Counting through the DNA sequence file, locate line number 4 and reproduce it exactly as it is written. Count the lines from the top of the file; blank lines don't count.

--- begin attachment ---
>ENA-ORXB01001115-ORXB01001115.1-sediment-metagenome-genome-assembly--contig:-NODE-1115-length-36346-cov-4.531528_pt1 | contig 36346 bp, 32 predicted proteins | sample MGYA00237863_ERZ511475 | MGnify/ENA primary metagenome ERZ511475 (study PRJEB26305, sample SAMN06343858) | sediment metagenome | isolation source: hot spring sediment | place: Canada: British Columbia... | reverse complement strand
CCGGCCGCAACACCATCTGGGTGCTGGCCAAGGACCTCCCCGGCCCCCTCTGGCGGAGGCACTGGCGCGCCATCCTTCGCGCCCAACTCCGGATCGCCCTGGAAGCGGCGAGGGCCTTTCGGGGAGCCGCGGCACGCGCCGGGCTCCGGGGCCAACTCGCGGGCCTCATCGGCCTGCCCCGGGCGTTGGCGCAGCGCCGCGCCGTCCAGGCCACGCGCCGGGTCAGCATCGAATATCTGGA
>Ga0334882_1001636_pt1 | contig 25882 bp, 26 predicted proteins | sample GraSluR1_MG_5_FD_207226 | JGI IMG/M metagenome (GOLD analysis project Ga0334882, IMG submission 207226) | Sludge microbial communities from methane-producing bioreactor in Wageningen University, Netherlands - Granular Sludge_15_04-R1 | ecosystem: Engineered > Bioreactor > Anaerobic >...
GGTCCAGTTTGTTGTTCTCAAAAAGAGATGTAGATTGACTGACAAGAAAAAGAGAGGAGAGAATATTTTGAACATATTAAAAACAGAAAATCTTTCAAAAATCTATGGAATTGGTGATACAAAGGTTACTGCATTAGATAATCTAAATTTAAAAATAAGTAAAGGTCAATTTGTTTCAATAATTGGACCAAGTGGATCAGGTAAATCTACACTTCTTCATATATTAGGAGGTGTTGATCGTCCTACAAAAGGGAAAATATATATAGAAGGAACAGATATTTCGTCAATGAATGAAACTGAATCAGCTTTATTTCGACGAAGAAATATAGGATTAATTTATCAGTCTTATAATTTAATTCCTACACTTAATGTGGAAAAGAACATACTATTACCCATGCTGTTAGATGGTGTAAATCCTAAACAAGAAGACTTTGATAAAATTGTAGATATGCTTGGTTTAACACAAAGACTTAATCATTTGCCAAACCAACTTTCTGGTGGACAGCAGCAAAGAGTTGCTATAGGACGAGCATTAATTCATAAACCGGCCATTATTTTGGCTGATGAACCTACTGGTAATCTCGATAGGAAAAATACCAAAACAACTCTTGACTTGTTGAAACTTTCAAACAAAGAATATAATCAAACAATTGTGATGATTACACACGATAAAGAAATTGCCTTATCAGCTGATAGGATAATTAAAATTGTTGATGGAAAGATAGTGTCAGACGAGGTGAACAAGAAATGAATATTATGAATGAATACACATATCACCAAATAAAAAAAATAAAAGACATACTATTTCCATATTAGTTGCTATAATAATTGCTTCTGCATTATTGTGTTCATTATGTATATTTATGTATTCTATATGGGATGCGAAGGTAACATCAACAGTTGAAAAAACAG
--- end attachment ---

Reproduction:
GGTCCAGTTTGTTGTTCTCAAAAAGAGATGTAGATTGACTGACAAGAAAAAGAGAGGAGAGAATATTTTGAACATATTAAAAACAGAAAATCTTTCAAAAATCTATGGAATTGGTGATACAAAGGTTACTGCATTAGATAATCTAAATTTAAAAATAAGTAAAGGTCAATTTGTTTCAATAATTGGACCAAGTGGATCAGGTAAATCTACACTTCTTCATATATTAGGAGGTGTTGATCGTCCTACAAAAGGGAAAATATATATAGAAGGAACAGATATTTCGTCAATGAATGAAACTGAATCAGCTTTATTTCGACGAAGAAATATAGGATTAATTTATCAGTCTTATAATTTAATTCCTACACTTAATGTGGAAAAGAACATACTATTACCCATGCTGTTAGATGGTGTAAATCCTAAACAAGAAGACTTTGATAAAATTGTAGATATGCTTGGTTTAACACAAAGACTTAATCATTTGCCAAACCAACTTTCTGGTGGACAGCAGCAAAGAGTTGCTATAGGACGAGCATTAATTCATAAACCGGCCATTATTTTGGCTGATGAACCTACTGGTAATCTCGATAGGAAAAATACCAAAACAACTCTTGACTTGTTGAAACTTTCAAACAAAGAATATAATCAAACAATTGTGATGATTACACACGATAAAGAAATTGCCTTATCAGCTGATAGGATAATTAAAATTGTTGATGGAAAGATAGTGTCAGACGAGGTGAACAAGAAATGAATATTATGAATGAATACACATATCACCAAATAAAAAAAATAAAAGACATACTATTTCCATATTAGTTGCTATAATAATTGCTTCTGCATTATTGTGTTCATTATGTATATTTATGTATTCTATATGGGATGCGAAGGTAACATCAACAGTTGAAAAAACAG